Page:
Ferulic Acid Improves Cognitive Skills Through the Activation of the Heme Oxygenase System in the Rat

Fiorella Miceli, Rosaria Santangelo, Cesare Mancuso, Stefania Catino, Emanuela Mhillaj, Luigia Trabace, Vincenzo Cuomo

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24 Citations (Scopus)


Over the last years, many studies reported on the antioxidant effects of ferulic acid (FA) in preclinical models of dementia through the activation of the heme oxygenase/biliverdin reductase (HO/BVR) system. However, only a few studies evaluated whether FA could improve neurological function under milder conditions, such as psychological stress. The aim of this study was to investigate the effects of FA (150 mg/kg intraperitoneal route) on cognitive function in male Wistar rats exposed to emotional arousal. Animals were randomly assigned to two experimental groups, namely not habituated or habituated to the experimental context, and the novel object recognition test was used to evaluate their cognitive performance. The administration of FA significantly increased long-term retention memory in not habituated rats. Ferulic acid increased the expression of HO-1 in the hippocampus and frontal cortex of not habituated rats only, whereas HO-2 resulted differently modulated in these cognitive brain areas. No significant effects on either HO-1 or HO-2 or BVR were observed in the cerebellum of both habituated and not habituated rats. Ferulic acid activated the stress axis in not habituated rats, as shown by the increase in hypothalamic corticotrophin-releasing hormone levels. Pre-treatment with Sn-protoporphyrin-IX [0.25 μmol/kg, intracerebroventricular route (i.c.v.)], a well-known inhibitor of HO activity through which carbon monoxide (CO) and biliverdin (BV) are generated, abolished the FA-induced improvement of cognitive performance only in not habituated rats, suggesting a role for HO-derived by-products. The CO-donor tricarbonyldichlororuthenium (II) (30 nmol/kg i.c.v.) mimicked the FA-related improvement of cognitive skills only in not habituated rats, whereas BV did not have any effect in any group. In conclusion, these results set the stage for subsequent studies on the neuropharmacological action of FA under conditions of psychological stress.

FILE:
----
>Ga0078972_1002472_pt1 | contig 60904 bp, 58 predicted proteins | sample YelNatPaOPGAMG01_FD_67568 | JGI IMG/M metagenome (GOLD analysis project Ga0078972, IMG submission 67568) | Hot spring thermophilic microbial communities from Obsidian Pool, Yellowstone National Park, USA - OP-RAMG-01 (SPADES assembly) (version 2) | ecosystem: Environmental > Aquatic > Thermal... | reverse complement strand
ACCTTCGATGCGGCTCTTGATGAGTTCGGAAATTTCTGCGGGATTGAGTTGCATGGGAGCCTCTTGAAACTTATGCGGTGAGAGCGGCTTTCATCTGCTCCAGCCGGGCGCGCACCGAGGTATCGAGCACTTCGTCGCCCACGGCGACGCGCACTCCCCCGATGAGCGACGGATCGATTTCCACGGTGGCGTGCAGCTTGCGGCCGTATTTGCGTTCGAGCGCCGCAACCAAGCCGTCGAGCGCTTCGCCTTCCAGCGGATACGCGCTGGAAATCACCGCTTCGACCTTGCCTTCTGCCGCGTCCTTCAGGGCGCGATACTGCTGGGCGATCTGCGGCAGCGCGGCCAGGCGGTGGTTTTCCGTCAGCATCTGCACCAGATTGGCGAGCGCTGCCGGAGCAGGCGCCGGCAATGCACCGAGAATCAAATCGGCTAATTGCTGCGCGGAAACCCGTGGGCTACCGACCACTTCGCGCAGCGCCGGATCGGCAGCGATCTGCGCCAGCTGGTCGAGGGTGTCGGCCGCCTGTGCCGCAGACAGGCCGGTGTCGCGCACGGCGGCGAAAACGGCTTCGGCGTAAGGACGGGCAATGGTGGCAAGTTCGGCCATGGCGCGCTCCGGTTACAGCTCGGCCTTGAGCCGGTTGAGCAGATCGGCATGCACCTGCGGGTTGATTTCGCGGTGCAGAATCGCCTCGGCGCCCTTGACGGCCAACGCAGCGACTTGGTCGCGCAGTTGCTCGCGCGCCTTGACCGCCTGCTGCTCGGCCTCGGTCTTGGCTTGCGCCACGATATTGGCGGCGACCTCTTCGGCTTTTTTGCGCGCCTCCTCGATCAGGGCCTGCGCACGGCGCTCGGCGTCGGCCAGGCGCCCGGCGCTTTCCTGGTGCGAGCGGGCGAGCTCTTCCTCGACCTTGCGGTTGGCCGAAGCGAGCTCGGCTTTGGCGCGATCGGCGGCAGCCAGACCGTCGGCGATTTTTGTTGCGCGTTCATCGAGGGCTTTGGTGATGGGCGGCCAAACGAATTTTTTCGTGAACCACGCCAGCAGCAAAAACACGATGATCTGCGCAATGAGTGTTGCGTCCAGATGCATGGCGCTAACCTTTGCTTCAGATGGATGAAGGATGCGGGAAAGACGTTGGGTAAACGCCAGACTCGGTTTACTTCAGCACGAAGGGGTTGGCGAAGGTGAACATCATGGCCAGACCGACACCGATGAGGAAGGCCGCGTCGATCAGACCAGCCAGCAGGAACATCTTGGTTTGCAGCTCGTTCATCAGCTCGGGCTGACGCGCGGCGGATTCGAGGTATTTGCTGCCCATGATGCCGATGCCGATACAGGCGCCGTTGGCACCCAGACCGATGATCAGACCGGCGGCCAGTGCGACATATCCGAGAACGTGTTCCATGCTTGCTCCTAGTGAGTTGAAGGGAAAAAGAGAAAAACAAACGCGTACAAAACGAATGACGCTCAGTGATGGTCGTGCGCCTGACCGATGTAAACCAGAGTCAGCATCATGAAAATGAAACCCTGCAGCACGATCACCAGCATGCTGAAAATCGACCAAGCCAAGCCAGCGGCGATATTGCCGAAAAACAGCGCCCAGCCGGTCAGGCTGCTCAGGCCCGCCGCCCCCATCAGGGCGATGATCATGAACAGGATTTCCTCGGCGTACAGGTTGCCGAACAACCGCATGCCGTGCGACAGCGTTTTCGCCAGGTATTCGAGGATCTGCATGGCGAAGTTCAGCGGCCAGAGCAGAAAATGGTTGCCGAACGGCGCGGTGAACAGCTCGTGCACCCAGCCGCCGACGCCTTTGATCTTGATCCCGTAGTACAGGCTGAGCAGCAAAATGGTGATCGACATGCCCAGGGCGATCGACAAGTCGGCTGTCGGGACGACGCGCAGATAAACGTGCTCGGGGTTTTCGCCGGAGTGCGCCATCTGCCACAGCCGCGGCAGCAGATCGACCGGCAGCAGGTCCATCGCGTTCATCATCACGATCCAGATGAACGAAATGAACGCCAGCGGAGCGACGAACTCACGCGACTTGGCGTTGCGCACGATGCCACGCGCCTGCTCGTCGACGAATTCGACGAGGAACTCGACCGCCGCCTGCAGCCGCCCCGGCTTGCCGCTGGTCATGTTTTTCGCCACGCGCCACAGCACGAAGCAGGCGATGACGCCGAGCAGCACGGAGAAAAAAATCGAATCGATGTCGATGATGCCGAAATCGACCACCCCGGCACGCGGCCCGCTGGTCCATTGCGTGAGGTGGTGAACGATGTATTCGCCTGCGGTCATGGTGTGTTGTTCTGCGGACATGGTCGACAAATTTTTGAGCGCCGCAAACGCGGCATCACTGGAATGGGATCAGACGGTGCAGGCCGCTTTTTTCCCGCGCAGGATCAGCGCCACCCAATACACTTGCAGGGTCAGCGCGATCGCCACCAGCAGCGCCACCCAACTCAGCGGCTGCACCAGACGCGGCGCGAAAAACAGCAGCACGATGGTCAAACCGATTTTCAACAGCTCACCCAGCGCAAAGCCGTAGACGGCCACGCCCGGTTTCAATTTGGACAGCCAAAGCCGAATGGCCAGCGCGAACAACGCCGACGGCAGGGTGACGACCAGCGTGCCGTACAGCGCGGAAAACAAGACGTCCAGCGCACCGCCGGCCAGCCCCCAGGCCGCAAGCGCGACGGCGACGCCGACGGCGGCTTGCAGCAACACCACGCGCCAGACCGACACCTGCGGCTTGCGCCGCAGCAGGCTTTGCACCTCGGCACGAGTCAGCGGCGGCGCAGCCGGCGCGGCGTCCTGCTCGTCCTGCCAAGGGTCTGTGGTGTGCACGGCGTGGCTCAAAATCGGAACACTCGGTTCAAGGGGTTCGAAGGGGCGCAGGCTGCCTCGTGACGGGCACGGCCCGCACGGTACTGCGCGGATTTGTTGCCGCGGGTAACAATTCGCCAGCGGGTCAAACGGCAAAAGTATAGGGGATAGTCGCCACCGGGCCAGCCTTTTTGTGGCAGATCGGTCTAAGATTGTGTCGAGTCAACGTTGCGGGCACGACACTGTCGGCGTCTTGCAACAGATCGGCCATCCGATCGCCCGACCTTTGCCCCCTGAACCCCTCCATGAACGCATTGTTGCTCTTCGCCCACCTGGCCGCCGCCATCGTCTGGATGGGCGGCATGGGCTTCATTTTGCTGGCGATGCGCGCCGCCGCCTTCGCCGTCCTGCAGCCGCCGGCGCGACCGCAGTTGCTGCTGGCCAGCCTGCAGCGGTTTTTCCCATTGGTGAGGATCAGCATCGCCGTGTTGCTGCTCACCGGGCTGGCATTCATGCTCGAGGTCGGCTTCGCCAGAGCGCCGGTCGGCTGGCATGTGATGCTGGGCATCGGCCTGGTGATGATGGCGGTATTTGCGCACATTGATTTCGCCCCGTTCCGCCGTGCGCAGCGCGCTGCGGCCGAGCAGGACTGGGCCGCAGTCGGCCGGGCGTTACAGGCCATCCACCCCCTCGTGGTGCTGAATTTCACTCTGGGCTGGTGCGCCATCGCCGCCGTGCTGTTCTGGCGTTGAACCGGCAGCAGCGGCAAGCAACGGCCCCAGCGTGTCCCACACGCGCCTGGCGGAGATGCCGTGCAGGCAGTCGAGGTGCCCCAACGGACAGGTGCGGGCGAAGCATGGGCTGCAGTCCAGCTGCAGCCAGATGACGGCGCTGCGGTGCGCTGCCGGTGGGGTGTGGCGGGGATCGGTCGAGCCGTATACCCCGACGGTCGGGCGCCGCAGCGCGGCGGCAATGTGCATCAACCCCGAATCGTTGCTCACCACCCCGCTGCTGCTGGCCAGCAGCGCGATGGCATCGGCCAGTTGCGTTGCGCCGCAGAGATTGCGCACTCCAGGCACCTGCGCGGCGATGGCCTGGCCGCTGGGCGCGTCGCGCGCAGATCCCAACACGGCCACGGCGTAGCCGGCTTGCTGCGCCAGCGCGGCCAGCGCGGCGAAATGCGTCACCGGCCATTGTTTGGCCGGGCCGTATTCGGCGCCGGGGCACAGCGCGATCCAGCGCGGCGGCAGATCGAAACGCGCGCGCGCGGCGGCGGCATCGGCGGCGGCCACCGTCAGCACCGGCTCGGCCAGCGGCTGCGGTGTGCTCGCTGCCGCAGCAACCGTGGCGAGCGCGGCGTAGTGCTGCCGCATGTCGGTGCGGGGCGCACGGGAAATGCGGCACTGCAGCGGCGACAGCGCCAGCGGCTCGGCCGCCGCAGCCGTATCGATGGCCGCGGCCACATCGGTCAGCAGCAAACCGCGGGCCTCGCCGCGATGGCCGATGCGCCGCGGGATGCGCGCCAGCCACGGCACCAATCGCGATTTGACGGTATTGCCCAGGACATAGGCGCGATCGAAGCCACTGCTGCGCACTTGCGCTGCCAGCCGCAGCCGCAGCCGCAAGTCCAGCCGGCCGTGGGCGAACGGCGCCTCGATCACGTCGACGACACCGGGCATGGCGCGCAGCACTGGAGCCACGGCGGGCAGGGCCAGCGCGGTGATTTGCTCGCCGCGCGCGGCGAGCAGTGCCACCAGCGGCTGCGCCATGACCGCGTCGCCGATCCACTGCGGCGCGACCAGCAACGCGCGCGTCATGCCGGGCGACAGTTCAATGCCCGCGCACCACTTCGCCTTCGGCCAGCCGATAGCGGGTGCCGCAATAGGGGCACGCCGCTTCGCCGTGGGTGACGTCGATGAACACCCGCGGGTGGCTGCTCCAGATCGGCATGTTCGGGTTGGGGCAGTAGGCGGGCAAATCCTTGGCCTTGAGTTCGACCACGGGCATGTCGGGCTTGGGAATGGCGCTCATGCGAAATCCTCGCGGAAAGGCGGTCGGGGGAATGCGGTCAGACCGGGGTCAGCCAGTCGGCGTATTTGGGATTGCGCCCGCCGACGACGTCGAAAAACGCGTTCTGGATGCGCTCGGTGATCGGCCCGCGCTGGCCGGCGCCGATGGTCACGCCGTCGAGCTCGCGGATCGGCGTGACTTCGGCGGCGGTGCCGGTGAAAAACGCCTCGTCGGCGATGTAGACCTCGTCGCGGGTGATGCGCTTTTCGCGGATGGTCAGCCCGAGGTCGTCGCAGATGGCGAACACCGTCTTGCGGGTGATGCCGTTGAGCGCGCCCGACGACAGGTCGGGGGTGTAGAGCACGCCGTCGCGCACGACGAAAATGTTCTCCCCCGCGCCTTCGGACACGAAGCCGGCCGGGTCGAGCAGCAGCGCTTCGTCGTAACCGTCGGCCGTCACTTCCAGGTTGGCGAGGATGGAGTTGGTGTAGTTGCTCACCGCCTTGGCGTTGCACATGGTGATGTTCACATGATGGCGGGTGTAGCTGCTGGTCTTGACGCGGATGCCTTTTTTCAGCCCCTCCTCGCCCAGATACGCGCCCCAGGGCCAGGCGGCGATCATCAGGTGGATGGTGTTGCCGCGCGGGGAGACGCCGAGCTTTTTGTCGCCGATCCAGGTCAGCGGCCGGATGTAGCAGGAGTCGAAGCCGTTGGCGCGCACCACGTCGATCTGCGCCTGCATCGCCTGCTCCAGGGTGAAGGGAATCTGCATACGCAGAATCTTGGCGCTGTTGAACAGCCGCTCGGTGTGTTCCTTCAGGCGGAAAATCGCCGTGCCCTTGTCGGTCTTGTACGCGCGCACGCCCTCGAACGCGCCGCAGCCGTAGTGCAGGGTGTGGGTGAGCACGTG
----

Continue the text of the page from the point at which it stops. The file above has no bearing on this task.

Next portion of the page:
Original languageEnglish
Pages (from-to)905-916
Number of pages12
JournalMolecular Neurobiology
Publication statusPublished - 2018


  • Biliverdin reductase
  • Cellular and Molecular Neuroscience
  • Emotional arousal
  • Ferulic acid
  • Heme oxygenase
  • Rat brain


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